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Every so often, I need to make a little hack to a contributed module to add a bit of needed functionality, usually something specific to the project that the module maintainers probably would not want to use.

Currently, I create a patch file for every hack, and I store all such patch files in sites/all/modules. This way, whenever I update a module, I can easily reapply my hacks and address any conflicts.

I can't help but feel like I'm doing something wrong though. Am I?

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A patch doesn't necessarily apply to a new version of a module: It is enough the patched function is moved to a different line, or the code for that function is changed, and the patch doesn't apply anymore. For the function to be moved to a different line, it is enough another function is re-written to take more lines (or less lines).

A better way to alter the behavior of a module is, for Drupal 7:

  • If the module uses code for a page callback that you want to change, change the page callback with hook_menu_alter().
  • If the module implements a theme function you want to alter, change the function associated with hook_theme_registry_alter(). In alternative, if it is sufficient to change the variables the theme function gets, then you can implement the preprocess function for that theme function (e.g. hook_preprocess_rdf_metadata() for theme_rdf_metadata(), and change the variables that theme function will get.
  • If the module executes an SQL query using db_select(), and assigns a tag to the query, change the executed query with hook_query_alter().
  • If the module implements a hook you don't want it is executed, you can implement hook_module_implements_alter() to avoid it is executed.
  • If the module implements an alter hook (e.g. hook_page_alter()), and you want to change what that hook altered, implement the same alter hook, being sure it is executed after the one implemented from that module.

In the case the function you want to alter is not a hook, then:

  • Check that function is using hooks implemented from other module. For example, node_save() invokes hook_node_presave(); if I would want to change the "changed" property of the node, I don't hack node_save(), but I rather implement hook_node_presave() to alter it.
  • Check that function is referenced/used from a hook; in that case, you can do something for that hook, as I previously described.

If anything I said until now doesn't apply, then it is better to create a custom module, and use the code of the other module to create it. I would also try asking a feature request for the existing module, hoping the feature is implemented.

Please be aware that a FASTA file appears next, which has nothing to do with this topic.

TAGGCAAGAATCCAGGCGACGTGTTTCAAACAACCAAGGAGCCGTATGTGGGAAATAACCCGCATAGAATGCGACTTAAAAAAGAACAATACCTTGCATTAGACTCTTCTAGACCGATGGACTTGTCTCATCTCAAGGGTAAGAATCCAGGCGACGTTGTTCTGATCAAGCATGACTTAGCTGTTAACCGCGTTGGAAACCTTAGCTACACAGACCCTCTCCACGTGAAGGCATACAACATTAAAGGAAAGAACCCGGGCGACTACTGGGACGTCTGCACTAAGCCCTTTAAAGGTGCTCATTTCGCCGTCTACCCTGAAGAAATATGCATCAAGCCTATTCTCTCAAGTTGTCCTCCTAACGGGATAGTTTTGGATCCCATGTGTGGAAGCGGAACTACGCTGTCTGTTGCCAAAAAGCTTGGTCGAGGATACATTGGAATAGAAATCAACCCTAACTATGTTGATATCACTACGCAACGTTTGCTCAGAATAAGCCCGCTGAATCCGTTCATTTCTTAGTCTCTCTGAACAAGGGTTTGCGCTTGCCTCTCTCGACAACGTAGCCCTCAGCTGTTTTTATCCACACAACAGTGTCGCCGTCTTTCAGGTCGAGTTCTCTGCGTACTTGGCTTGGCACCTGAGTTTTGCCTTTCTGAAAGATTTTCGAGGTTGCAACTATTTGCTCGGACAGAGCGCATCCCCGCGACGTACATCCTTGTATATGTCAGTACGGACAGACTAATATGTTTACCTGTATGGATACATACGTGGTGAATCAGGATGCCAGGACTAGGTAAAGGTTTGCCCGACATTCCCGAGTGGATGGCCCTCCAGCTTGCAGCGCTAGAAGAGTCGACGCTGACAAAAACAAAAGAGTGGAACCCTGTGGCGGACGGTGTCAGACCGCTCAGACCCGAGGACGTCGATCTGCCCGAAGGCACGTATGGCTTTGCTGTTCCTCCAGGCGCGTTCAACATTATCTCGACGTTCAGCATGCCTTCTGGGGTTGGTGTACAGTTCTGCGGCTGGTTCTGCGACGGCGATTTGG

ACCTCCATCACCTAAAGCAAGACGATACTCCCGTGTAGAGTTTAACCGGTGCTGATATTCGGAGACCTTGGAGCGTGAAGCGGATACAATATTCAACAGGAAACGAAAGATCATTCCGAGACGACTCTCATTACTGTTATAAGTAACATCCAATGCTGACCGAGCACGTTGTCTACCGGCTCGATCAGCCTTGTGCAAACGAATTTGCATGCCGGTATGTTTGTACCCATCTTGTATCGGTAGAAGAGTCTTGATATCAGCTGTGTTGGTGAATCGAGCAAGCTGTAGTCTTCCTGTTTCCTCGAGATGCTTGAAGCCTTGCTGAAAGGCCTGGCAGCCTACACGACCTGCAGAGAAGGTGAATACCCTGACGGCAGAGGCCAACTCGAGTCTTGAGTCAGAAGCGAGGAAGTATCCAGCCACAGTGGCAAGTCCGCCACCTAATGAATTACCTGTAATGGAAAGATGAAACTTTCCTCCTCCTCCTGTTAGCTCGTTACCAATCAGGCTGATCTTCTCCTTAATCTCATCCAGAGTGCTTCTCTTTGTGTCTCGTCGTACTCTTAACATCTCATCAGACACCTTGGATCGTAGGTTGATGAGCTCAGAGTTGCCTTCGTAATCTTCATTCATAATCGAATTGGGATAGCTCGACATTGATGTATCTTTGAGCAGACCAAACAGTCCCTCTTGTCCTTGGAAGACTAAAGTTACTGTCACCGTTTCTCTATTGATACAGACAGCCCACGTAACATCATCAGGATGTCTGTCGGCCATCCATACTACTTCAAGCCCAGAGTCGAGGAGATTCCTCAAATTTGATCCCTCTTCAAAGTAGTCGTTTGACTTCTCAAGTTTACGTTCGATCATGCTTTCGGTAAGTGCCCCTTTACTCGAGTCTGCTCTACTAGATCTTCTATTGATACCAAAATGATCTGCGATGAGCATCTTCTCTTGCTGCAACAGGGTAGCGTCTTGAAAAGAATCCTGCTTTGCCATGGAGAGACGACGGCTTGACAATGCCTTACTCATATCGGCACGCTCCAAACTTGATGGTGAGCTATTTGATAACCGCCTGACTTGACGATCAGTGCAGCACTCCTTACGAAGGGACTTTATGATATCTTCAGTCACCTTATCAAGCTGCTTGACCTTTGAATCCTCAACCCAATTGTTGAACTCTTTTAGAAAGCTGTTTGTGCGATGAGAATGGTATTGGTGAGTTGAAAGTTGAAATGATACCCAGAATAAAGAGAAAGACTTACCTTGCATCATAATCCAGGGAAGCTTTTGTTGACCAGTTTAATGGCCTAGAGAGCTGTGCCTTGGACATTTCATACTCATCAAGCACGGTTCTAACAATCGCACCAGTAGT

Hacking a third-party module is never a good idea, especially because automatic updates of the module (via the Update Manager, or Drush) would not anymore possible for that module.

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Most modules comes with hooks to override many of the functionalities of the module and theme functions to over ride the themes. You should try and use that in most of the cases. And avoiding hacking the code it self.

If you are absolutely sure that what you want to achieve is not something that can be done with the overrides then the next option I would choose is to create a copy of the module and give it some other name and even strip down the functions that I really dont need and create a new modules out of it.

If the changes are very little then I dont see any harm in changing the code itself but have to keep track of the changes to make it work again after an upgrade which I suppose you are already doing.

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    Thanks. I do use hooks when possible. The hacks I am referring to are always pretty minor, so copying a module can be more trouble than it's worth, especially for dealing with module updates.
    – Dave
    Jan 19, 2013 at 6:12
  • So I guess you are on the right track :-) Jan 19, 2013 at 6:13
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Yeah, IMO you're "doing it wrong", but maybe your project requirements are just less than my average project requirements :) Put all your patches and module versions in a drush make file so you can always build out your platform with drush if something happens.

http://drupal.org/project/drush_make

Make files are very straightforward to write once you know the syntax.

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